I realize not everyone re-reads like I do, but for someone like me I think books can be like people in this way. Sometimes you meet a book/person and enjoy the interaction and then go your separate ways; other times you meet a book/person and form a connection that keeps bringing you back, so that your relationship continues and grows over time. And when it comes to that latter category, some relationships you outgrow, some relationships can be sustained largely by nostalgia and shared history, and some relationships continuously evolve.

As a reader and a writer and a teacher and librarian and a person, I think re-reading is important — not everything, and not all the time, but it needs to be treated as “real” reading and it’s a practice I would encourage for everyone at least occasionally. On a scholarly/academic level I think it’s important to re-read in order to understand the balance between the words on a page, which do not change, and the meaning we make of them, which changes as we do. I think it’s even more important on a human level, however: I think it’s important to revisit old stories and old ideas and see which ones still work for us and which we want to set aside, to be reminded that we are not and need not try to be fixed points.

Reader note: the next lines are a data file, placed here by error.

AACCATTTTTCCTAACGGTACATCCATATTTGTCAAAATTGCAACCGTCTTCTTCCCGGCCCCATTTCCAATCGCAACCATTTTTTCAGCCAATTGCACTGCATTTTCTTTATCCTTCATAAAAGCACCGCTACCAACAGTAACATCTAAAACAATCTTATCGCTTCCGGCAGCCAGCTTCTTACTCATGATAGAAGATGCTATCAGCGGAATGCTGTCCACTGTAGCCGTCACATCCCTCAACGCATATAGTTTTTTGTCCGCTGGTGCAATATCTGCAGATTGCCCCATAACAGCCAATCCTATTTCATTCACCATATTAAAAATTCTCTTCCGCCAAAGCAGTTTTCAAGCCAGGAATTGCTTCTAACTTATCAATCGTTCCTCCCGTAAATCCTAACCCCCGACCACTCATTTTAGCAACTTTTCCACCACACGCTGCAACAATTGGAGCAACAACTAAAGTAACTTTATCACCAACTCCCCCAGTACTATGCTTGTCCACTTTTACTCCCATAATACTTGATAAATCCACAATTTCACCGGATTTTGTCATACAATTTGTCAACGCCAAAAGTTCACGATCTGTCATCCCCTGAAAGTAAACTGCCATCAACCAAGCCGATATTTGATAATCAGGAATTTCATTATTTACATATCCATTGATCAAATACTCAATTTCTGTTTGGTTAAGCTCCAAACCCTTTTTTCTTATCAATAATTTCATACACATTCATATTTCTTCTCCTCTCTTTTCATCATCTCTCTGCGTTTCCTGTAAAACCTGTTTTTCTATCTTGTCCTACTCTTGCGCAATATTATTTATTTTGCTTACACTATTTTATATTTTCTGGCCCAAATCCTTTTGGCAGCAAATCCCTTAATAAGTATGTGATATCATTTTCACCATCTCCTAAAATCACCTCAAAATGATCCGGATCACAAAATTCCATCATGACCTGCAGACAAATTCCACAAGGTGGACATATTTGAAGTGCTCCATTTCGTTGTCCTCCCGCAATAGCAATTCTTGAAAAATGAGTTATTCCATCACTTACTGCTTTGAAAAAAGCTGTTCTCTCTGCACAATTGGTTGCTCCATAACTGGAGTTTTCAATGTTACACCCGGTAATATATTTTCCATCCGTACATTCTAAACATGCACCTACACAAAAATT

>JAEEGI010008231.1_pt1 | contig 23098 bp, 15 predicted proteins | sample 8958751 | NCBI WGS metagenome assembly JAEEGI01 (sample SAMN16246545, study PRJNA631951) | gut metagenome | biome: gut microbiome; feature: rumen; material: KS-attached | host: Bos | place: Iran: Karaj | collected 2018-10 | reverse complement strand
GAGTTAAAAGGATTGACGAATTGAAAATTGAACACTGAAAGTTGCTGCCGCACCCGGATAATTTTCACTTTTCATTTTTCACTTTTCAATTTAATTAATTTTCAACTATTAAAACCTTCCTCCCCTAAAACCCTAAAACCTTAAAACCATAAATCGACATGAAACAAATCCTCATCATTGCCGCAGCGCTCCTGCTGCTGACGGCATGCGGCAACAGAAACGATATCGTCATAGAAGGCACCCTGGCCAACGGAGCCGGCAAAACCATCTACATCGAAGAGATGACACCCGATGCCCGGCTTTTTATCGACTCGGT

Reading and Reflection